• Check in with stakeholders regularly. Does the project team truly understand the stakeholders’ needs? Are those needs being met? Are stakeholders’ questions being addressed adequately? Do stakeholders feel supported? Do they feel they are supporting the project as expected? Do they have suggestions for ongoing activities?
  • Ensure communication is happening. Stakeholders are typically not part of the day-to-day project execution. Often, they receive their information through status meetings, reports, and project correspondence. The Project Manager must ensure that the information they are receiving is sufficient – not too little, not overwhelming. As noted above, a scheduled check-in at each status meeting will help the Project Manager understand if the stakeholders are completely up to speed.
  • Be aware of overwhelm. This was briefly touched on in the previous point. Project Managers must be aware that stakeholders are human. Typically, they have significant organizational responsibilities, only one of which is the project.

    I have worked on large engagements where the primary stakeholder was also a senior executive with extremely limited time. We were given a few minutes on their schedules weekly – more if requested by them. It was important to always be well prepared for the meetings. We needed to explain the request we had of them, quickly absorb their promised resolution, discuss as required, and leave. We did the “heavy lifting” for them, and did not overwhelm them so as not to lose their interest.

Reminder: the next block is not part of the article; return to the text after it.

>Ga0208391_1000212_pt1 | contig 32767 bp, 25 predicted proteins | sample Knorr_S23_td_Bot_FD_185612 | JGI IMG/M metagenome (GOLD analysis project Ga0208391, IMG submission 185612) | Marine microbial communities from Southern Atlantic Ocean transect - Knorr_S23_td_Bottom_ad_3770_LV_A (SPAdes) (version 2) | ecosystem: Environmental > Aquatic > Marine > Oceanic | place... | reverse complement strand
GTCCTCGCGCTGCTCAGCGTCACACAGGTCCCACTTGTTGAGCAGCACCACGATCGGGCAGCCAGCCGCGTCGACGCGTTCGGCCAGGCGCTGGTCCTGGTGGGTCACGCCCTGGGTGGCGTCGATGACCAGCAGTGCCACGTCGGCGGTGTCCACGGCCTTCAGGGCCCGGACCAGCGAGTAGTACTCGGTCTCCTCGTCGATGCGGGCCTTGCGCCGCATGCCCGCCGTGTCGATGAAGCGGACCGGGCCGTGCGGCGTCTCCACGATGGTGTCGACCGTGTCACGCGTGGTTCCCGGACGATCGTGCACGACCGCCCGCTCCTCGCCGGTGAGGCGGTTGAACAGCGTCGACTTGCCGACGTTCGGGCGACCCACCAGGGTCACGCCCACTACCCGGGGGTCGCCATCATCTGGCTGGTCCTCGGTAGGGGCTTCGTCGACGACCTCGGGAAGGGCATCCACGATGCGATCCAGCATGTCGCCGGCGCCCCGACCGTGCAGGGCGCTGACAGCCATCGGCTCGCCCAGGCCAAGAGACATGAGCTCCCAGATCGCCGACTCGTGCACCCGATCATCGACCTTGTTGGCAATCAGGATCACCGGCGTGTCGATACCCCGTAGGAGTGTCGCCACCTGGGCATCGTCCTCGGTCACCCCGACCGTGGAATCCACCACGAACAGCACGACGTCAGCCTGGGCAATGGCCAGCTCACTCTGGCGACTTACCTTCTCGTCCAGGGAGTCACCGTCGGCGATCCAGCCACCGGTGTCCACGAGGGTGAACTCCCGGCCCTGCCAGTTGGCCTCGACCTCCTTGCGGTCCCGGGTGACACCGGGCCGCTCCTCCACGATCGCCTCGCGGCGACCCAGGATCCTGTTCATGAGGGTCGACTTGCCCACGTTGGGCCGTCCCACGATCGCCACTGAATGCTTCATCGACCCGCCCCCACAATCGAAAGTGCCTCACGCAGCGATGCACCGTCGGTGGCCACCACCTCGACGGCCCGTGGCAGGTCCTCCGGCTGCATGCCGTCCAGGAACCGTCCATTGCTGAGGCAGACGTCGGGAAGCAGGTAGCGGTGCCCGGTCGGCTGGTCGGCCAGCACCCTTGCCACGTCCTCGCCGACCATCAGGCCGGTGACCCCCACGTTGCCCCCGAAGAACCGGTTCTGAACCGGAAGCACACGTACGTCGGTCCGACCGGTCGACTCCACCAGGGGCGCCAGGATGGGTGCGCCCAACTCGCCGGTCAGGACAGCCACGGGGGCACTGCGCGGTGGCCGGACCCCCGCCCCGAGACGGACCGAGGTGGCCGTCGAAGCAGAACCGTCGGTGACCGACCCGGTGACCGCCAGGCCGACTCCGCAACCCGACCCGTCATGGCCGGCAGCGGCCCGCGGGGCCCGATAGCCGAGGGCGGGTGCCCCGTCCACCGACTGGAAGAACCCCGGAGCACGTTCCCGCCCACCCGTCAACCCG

• Monitor conflict at the stakeholder level. This point also demands that the Project Manager be politically aware. Stakeholders occasionally have conflict situations that may spill over onto their ability to serve the project (e.g., changing boss, changing organizational responsibilities, changing priorities, constituent demands, conflicting project objectives with other stakeholders). While the Project Manager cannot get involved in these, she must be aware of such issues to make good project decisions.
  • Lead. As noted above, stakeholders are not day-to-day players on the project. So, while they are typically very senior and take care of their project responsibilities, it remains the Project Manager’s obligation to set the direction, communicate well, and provide ample warning of upcoming requests. Stakeholders will respond, but they must be given specific, direct requests to help them manage their time and their responsibilities to the project.
  • Educate. The Project Manager will do well to remind herself that stakeholders have day jobs. They are not IT specialists. They almost never understand project delivery (CIOs, CTOs excepted). It is therefore incumbent on the Project Manager to help the stakeholders to understand the process and stay engaged.